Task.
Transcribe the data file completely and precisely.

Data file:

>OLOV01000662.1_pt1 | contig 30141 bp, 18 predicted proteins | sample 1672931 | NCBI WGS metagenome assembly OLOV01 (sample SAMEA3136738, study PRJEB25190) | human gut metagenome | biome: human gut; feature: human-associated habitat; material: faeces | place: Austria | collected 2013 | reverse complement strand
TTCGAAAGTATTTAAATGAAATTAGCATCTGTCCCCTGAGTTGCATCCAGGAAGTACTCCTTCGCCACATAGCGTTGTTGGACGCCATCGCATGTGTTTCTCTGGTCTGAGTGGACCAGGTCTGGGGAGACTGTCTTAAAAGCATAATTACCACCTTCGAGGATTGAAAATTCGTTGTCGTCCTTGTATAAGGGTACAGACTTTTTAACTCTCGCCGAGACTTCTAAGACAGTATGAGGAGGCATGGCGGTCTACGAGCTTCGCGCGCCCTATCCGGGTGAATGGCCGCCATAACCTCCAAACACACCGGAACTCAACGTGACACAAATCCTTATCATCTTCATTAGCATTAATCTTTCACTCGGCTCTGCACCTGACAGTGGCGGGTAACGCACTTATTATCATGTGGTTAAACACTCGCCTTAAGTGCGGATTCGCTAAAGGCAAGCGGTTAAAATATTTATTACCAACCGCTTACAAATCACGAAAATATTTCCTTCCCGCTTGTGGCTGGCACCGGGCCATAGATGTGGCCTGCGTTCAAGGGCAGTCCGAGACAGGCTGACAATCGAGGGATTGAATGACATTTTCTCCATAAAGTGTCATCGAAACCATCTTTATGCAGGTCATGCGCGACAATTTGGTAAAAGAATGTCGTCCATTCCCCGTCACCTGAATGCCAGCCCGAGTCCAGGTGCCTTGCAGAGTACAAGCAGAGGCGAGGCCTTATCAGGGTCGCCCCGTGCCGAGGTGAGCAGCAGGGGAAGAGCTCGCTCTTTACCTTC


>OLOV01000662.1_pt1 | contig 30141 bp, 18 predicted proteins | sample 1672931 | NCBI WGS metagenome assembly OLOV01 (sample SAMEA3136738, study PRJEB25190) | human gut metagenome | biome: human gut; feature: human-associated habitat; material: faeces | place: Austria | collected 2013 | reverse complement strand
TTCGAAAGTATTTAAATGAAATTAGCATCTGTCCCCTGAGTTGCATCCAGGAAGTACTCCTTCGCCACATAGCGTTGTTGGACGCCATCGCATGTGTTTCTCTGGTCTGAGTGGACCAGGTCTGGGGAGACTGTCTTAAAAGCATAATTACCACCTTCGAGGATTGAAAATTCGTTGTCGTCCTTGTATAAGGGTACAGACTTTTTAACTCTCGCCGAGACTTCTAAGACAGTATGAGGAGGCATGGCGGTCTACGAGCTTCGCGCGCCCTATCCGGGTGAATGGCCGCCATAACCTCCAAACACACCGGAACTCAACGTGACACAAATCCTTATCATCTTCATTAGCATTAATCTTTCACTCGGCTCTGCACCTGACAGTGGCGGGTAACGCACTTATTATCATGTGGTTAAACACTCGCCTTAAGTGCGGATTCGCTAAAGGCAAGCGGTTAAAATATTTATTACCAACCGCTTACAAATCACGAAAATATTTCCTTCCCGCTTGTGGCTGGCACCGGGCCATAGATGTGGCCTGCGTTCAAGGGCAGTCCGAGACAGGCTGACAATCGAGGGATTGAATGACATTTTCTCCATAAAGTGTCATCGAAACCATCTTTATGCAGGTCATGCGCGACAATTTGGTAAAAGAATGTCGTCCATTCCCCGTCACCTGAATGCCAGCCCGAGTCCAGGTGCCTTGCAGAGTACAAGCAGAGGCGAGGCCTTATCAGGGTCGCCCCGTGCCGAGGTGAGCAGCAGGGGAAGAGCTCGCTCTTTACCTTC